The top is fine, and if the bottom of the book was a solid color it might work, but the girl throws it right in the hopper for me. Someone stop her before she plucks again – that eyebrow is barely hanging on. I’m thinking the brow issue might explain why she’s holding a hank of hair in front of her face. Try and get your hair to sit like that without assisting it. Go ahead, I’ll wait. I mean, if it’s long enough. Right, it doesn’t. That’s got to tickle the nose and fatigue the elbow. But whatever, it’s the contents that count.
I wanted to love Evil Genius but it made me like it. My quibbles were stylistic and quibbley. (Is quibbley a word? It totally should be. I’m inventing it right now if it isn’t.) Evil Genius is mostly in the first person. Every so often we take a quick trip to the third person to see what’s motivating our heroine’s sister, the Evil Genius in question. That would be fine if we needed to know what EG is up to, but we largely don’t. If the reader had the same lack of knowledge about EG’s actions as the heroine does the story wouldn’t suffer. Because of that the effect is like a commercial interruption in the middle of your favorite show. It doesn’t matter if the commercial is entertaining, it’s not the main event.
My other quibbley point involves Ana herself. She’s two girls in one. Ana is a mild introvert with a bit of a complex about her parents, and Ana is also Angelina Jolie on an endorphin high. It doesn’t really work for me that this kick ass confident chick is also this insecure hermit. Yes, she shows her kick ass bona fides off early in the book so they are not a complete surprise, but they still don’t sit comfortably on her shoulders. The conceit is that their mother, Magda, has raised all of them to be unique and powerful individuals through a system of benign neglect. I could never really buy into it.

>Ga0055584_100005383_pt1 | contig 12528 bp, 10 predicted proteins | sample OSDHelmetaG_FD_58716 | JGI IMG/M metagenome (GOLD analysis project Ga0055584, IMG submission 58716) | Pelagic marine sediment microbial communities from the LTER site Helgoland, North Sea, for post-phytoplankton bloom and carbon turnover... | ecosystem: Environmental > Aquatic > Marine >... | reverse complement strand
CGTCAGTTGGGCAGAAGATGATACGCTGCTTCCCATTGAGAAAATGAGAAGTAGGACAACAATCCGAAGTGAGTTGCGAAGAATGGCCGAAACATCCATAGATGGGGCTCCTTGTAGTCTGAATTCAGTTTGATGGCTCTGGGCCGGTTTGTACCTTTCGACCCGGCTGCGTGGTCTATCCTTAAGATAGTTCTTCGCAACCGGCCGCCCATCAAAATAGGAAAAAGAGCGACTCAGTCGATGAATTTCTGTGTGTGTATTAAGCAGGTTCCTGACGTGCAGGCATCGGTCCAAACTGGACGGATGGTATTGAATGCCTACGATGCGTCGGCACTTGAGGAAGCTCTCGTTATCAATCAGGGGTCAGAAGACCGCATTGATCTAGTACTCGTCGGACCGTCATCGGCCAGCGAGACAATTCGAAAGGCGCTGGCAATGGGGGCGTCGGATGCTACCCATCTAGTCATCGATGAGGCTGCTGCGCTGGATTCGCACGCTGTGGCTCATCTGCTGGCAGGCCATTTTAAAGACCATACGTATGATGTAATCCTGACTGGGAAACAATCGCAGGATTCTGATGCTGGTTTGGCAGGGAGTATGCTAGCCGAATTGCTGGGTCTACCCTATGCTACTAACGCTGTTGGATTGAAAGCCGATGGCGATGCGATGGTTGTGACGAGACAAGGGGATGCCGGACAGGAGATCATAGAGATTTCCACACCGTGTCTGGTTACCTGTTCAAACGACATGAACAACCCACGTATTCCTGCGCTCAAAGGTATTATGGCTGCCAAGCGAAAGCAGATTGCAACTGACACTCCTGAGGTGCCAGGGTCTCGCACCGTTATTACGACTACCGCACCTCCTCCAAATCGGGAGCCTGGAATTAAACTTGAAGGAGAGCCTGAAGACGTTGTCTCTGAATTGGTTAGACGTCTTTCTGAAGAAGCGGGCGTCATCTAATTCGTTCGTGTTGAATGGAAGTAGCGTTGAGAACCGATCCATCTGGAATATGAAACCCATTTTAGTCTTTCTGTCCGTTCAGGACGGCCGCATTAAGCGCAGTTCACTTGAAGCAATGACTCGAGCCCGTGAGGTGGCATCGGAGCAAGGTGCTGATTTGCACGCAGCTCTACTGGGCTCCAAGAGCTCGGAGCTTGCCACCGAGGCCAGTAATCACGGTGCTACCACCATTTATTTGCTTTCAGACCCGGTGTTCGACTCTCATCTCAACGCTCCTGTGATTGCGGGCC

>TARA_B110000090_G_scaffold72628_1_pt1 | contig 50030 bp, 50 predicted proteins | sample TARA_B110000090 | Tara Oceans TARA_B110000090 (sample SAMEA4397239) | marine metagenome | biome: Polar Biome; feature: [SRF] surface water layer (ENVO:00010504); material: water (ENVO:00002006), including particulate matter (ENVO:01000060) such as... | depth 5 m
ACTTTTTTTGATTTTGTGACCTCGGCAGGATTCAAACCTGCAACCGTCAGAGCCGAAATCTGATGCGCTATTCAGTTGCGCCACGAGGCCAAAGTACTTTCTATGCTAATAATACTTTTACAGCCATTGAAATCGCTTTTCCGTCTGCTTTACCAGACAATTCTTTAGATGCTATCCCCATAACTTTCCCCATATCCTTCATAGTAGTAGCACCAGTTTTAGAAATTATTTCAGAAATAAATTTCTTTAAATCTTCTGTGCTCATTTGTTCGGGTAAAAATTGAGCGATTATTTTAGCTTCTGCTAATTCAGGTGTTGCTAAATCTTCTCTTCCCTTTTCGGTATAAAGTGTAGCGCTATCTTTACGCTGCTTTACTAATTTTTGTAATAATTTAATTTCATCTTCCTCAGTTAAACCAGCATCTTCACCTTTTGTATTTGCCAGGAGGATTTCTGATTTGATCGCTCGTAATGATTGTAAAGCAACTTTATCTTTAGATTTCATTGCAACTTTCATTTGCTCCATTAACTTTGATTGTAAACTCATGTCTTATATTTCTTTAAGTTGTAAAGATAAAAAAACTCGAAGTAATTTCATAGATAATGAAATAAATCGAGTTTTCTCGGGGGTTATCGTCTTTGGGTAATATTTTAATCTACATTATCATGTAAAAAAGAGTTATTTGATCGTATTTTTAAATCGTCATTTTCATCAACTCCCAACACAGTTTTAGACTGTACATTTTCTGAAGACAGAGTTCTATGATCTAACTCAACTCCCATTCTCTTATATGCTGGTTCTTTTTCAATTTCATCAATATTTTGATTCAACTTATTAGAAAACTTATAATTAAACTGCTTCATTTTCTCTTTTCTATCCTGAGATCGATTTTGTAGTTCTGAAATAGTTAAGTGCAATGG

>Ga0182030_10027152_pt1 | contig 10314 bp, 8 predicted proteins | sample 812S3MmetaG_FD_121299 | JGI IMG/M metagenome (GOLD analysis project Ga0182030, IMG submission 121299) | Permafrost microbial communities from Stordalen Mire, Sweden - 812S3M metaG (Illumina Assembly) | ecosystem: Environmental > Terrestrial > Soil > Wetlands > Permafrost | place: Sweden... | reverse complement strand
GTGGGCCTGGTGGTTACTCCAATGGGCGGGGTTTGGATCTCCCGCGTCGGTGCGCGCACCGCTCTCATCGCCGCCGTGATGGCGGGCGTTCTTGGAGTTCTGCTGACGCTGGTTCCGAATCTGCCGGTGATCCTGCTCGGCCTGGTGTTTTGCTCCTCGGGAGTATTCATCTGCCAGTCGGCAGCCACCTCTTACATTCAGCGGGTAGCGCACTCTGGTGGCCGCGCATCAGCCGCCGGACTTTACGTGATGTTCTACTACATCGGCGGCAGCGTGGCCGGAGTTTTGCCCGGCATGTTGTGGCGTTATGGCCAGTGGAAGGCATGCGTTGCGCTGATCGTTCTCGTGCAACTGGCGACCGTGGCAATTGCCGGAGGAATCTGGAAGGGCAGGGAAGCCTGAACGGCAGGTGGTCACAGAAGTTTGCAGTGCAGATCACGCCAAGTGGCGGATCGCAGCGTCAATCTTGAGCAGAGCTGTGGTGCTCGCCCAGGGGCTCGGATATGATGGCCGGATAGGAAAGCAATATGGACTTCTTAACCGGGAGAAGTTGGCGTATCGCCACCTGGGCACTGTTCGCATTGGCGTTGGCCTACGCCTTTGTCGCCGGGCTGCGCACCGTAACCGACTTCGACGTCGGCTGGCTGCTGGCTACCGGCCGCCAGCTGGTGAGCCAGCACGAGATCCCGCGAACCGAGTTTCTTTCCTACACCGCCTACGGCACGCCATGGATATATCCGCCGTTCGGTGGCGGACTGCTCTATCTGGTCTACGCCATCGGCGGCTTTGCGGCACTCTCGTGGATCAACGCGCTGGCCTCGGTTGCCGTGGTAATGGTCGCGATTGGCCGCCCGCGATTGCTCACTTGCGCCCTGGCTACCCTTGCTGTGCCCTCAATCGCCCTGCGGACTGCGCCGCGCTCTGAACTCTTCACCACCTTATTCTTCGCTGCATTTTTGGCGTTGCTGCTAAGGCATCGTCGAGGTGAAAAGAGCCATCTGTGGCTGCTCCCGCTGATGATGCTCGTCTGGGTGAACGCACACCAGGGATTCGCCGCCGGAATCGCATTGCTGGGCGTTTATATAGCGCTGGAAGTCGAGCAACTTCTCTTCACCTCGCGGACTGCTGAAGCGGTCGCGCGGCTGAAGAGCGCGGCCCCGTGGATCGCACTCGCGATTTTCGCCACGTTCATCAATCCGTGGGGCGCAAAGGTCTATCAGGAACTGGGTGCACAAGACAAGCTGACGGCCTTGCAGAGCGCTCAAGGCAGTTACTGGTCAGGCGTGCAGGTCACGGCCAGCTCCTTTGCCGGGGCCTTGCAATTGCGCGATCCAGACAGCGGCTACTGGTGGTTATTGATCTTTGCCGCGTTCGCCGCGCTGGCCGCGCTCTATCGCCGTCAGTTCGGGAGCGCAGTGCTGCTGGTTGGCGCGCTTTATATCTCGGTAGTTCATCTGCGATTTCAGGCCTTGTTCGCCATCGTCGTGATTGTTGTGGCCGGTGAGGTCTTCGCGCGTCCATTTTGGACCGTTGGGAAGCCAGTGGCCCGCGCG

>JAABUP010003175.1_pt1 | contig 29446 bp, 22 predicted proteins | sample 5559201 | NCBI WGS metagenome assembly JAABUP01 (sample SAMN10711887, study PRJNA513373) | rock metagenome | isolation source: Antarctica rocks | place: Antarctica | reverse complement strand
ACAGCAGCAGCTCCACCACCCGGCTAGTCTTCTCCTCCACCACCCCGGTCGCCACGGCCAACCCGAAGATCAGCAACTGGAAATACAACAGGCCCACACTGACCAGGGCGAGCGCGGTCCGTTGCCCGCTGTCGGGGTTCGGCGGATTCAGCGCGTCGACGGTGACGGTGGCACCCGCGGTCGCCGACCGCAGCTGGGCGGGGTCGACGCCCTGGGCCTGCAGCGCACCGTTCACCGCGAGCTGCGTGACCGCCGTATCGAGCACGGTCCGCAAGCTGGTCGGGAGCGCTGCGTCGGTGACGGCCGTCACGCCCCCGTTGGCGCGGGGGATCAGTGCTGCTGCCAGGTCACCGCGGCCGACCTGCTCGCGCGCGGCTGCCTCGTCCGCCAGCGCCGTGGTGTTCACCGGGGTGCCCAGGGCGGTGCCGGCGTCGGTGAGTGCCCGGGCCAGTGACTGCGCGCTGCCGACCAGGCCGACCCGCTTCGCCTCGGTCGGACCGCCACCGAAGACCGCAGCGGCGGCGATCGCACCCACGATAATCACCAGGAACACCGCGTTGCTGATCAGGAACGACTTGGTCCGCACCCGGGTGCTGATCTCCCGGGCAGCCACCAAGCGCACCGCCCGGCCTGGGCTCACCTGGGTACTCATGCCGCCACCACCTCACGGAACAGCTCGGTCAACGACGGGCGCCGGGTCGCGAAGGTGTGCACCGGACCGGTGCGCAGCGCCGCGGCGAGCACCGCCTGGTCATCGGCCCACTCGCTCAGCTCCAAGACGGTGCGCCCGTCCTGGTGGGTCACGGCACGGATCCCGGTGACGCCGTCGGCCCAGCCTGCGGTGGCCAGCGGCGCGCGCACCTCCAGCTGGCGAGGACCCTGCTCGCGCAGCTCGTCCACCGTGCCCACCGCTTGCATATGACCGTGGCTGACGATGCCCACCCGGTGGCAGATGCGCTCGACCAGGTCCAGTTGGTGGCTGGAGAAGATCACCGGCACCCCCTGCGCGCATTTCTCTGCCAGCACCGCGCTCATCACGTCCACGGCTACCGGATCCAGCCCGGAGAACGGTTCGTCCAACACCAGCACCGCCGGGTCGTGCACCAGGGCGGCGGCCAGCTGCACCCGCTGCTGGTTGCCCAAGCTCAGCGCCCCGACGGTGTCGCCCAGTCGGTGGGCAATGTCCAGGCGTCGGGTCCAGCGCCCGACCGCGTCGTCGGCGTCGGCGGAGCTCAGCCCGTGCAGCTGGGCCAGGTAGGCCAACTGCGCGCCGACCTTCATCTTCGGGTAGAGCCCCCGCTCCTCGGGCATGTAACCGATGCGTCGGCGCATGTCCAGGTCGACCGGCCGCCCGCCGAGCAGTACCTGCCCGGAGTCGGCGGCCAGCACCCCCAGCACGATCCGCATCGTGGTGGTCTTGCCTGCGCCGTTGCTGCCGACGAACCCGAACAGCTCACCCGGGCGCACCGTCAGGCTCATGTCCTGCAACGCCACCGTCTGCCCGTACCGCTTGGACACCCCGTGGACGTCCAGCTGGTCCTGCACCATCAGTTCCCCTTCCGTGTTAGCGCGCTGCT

All of those quibbly quibbles being set aside, Evil Genius was a very enjoyable read. There are some great moments in Evil Genius (same kind of car as your daddy, bitch) and some red herrings (Sean) coupled with a nice mix of high and low stakes mysteries. A little more resolution for The Man In The Attic would have made the book an even stronger read. (He’s the Charlie to her Angel). I actually did find I liked Evil Genius enough to hope for a sequel. The short synopsis might go something like:
Ana, a kick ass heroine who dreams of being a quiet mouse, finds her cover of domesticity blown when her young sister arrives at the door. When EG is followed by another of their many siblings Ana realizes it’s time to reclaim her ancestral home. Unfortunately, it’s already been claimed by a mysterious man with little interest in her family problems. Ana must solve the murder of a Senator’s aide, uncover a money laundering cartel and still get her sister to school on time. Can she do it all and still get dinner? Only with the help of her friends.
Or something. I dunno. I don’t write book blurbs. I just say cranky or fawning things about books. It’s so hard when a book is just sitting there being a good read. What do you do with a good read? I guess you just buy it and move on.